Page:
Earlier this year, when we attended the Oslo Freedom Forum, we had a chance to listen to Naomi Natale, the founder of the One Million Bones project, an art installation project to remember the victims of genocide. So when we were approached this semester to help make the bones for the next installation, we were enthralled. This Saturday on November 3rd, the Tufts chapter of Amnesty International, Love 146 and the Oslo Scholars Program are organizing the vigil at Tufts. For more information on the project, you can visit their website.
The following article is written by Yiran Du and Charmaine Poh of Love 146, William Luk and Christina Luo of Amnesty International and Vasundhara Jolly of the Oslo Scholars Program.
How do you picture genocide? Is it the black and white photo of men sitting in bunks at Buchenwald, or is it the portrait of a young Sudanese boy orphaned by the war in Darfur? Can you encapsulate the deaths and suffering of millions of victims in one frame? How about ten?
Genocide is not easily understandable given its scope and breadth, especially not to the average U.S. college student. Defined in international law as “an act committed with intent to destroy, in whole or in part, a national, ethnical, racial or religious group,” genocide has become a grave reality in numerous regions around the world, disrupting the lives of millions of individuals, and their families and communities. Still, though, the stories of those affected by genocide have too often been neglected, belittling its reality and diminishing any hope for change.
This Saturday, Tufts Amnesty International, Love 146, and the Oslo Scholars Program are bringing One Million Bones to Tufts in an effort to conceptualize just how devastating genocide can be. The One Million Bones Project is a large-scale social arts practice in which schools and individuals across the country use education and hands-on art-making to raise awareness of the many genocides and atrocities in the past and present. This project strives to collect one million artwork bones and display them in a collaborative installation on the National Mall in Washington D.C. next June. The sight of a million white bones across one of the most iconic spaces in America is bound to be inspirational and tear-jerking. Each bone will stand as a testament to the human cost of genocide; each bone will, in essence, ossify the remembrance of lives lost. The event on Saturday marks the beginning of a month-long bone-making marathon on campus.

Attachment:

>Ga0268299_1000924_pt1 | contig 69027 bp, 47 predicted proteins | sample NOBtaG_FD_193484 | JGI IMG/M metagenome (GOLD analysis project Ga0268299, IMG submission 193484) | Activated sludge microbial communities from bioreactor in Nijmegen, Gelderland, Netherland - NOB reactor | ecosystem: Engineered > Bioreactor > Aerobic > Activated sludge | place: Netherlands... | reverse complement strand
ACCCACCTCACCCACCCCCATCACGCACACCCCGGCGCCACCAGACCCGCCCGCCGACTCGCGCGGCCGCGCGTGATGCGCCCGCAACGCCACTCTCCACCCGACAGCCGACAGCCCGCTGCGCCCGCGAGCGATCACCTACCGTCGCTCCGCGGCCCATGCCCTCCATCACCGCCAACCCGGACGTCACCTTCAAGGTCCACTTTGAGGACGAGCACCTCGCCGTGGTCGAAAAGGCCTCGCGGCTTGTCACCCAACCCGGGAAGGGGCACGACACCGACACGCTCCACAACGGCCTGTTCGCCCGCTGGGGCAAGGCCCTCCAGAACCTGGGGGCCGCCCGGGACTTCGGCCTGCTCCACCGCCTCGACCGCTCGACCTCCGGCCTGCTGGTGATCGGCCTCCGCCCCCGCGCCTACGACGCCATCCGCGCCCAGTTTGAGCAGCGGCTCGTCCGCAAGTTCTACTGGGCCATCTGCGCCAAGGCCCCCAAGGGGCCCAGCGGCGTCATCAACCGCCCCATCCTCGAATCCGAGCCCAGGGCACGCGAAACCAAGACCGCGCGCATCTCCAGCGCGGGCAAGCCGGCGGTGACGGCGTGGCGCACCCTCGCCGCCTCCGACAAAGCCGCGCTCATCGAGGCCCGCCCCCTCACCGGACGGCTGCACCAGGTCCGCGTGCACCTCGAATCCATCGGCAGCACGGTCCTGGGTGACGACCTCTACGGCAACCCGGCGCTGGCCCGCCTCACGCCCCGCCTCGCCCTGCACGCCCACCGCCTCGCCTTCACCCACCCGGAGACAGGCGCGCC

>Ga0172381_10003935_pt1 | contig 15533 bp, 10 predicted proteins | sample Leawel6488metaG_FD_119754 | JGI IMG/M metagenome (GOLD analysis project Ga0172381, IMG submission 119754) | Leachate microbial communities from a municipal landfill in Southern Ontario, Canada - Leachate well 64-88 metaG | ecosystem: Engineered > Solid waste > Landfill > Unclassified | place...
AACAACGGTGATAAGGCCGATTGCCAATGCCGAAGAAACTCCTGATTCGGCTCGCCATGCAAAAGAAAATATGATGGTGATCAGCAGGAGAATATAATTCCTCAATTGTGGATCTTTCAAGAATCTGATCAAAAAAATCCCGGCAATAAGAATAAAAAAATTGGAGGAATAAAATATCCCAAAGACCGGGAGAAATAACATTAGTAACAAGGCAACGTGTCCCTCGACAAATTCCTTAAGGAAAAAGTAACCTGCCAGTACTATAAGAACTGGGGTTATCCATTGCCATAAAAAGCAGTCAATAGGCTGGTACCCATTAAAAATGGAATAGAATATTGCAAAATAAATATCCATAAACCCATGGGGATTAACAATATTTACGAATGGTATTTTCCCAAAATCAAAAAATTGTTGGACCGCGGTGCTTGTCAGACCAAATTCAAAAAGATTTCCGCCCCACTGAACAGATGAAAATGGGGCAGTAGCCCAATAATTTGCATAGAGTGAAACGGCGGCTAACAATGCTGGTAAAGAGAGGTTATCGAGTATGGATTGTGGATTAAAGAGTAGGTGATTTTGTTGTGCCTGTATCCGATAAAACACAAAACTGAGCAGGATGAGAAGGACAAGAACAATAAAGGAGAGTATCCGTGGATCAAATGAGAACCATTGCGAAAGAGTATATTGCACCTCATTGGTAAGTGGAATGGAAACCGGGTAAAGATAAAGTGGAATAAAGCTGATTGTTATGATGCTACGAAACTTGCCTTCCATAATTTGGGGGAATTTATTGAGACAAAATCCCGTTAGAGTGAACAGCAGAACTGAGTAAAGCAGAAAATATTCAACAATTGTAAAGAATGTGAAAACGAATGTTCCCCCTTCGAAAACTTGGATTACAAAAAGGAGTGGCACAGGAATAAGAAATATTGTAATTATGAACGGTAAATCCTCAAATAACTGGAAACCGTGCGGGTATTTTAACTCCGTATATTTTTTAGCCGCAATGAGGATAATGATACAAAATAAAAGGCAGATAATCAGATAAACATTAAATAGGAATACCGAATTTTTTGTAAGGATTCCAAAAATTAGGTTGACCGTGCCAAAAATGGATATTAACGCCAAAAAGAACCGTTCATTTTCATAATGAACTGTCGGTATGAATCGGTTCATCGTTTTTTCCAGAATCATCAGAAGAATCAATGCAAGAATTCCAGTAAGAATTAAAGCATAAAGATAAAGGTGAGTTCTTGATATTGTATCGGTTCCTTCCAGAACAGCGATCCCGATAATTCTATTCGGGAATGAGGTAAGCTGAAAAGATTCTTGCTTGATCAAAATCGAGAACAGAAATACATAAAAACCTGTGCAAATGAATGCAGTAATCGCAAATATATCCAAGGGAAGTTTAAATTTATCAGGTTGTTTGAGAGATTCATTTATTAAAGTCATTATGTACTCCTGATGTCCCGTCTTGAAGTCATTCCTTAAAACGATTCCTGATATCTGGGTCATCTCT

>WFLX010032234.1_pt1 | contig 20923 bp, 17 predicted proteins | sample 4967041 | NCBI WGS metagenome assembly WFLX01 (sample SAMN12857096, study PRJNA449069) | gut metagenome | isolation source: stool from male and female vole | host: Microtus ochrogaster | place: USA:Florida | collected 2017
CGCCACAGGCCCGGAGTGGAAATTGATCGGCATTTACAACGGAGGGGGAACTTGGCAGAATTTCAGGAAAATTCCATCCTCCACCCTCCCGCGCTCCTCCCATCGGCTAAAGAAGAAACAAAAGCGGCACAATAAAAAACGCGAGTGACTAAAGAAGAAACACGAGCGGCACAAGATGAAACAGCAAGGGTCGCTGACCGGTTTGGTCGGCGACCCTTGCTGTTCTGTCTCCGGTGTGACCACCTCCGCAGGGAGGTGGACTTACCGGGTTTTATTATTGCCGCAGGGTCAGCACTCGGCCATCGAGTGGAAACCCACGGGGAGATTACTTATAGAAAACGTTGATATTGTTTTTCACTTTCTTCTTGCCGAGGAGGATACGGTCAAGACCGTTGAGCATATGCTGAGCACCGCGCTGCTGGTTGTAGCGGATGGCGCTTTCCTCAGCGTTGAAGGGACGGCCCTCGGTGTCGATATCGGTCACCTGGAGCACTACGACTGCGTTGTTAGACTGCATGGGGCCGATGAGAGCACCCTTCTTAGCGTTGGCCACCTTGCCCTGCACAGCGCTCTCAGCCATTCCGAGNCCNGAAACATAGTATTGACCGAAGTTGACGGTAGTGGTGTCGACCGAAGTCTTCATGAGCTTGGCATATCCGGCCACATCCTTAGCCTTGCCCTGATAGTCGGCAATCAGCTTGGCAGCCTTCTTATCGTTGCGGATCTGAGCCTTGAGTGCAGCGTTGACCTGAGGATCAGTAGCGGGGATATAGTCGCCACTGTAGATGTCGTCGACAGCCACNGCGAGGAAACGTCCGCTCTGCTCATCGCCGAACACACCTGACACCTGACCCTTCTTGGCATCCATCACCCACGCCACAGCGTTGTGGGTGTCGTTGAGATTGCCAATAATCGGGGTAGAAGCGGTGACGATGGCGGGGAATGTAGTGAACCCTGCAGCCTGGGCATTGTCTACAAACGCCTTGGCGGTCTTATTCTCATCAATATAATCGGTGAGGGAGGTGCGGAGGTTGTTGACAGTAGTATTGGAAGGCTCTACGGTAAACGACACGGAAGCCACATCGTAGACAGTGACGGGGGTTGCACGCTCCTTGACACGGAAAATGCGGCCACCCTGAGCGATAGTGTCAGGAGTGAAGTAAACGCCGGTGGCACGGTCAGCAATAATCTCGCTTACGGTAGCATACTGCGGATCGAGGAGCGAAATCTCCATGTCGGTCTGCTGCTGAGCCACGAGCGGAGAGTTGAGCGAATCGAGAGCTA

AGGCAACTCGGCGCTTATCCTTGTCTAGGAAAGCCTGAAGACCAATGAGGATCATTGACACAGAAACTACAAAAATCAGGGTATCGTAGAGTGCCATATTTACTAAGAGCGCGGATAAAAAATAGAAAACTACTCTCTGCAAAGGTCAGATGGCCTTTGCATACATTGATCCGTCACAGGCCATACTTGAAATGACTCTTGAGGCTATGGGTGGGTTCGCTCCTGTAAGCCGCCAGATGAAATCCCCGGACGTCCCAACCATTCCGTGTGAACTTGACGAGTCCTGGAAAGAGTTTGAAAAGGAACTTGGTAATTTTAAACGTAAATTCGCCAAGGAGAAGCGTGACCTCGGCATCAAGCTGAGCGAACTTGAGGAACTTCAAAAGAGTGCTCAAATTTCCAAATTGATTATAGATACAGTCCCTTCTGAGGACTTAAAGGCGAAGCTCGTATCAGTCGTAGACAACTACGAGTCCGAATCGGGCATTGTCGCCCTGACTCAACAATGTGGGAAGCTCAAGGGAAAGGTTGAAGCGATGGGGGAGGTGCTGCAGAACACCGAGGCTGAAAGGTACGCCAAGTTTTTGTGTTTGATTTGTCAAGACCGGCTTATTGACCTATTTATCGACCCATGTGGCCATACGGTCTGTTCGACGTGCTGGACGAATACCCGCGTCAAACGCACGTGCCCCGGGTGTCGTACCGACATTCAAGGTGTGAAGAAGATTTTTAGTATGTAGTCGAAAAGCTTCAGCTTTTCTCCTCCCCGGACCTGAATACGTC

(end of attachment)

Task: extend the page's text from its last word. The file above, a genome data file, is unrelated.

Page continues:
What makes the One Million Bones Project stand out from other awareness-raising campaigns is its foundation in art. Students can use newspaper, clay and other materials to make bones, symbolically taking part in the nation-wide vigil.
Art can be used as a powerful tool to compel people who would otherwise not be interested in the issues of genocide to take part in the project. It serves as a means of accessibility, allowing viewers from all walks of life to participate without feeling intimidated or alienated. The act of physically creating as well as personally witnessing an art installation like this initiates the viewer into the issue, and can make a powerful impact on them.
In our media-saturated world, where disengagement can be as simple as clicking to close a Youtube window or flipping the page of a newspaper, an art installation like the One Million Bones Project can serve as a reminder of the everyday reality of genocide.
In addition to educating participants about the horrors of genocide, the Project has partnered with the organization Students Rebuild, a collaboration that challenges young people to think and act critically about global issues, such that each bone made will generate a $1 donation, up to $500,000, from the Bezos Family Foundation to CARE for their work on the ground in Somalia and the Democratic Republic of Congo.
One million bones means one million efforts to build this powerful image and raise awareness about the atrocities of genocide. Using art to educate and touch the hearts of others can help us start the journey towards unearthing, understanding, and ultimately overcoming the horrific pain caused by mass atrocities around the world.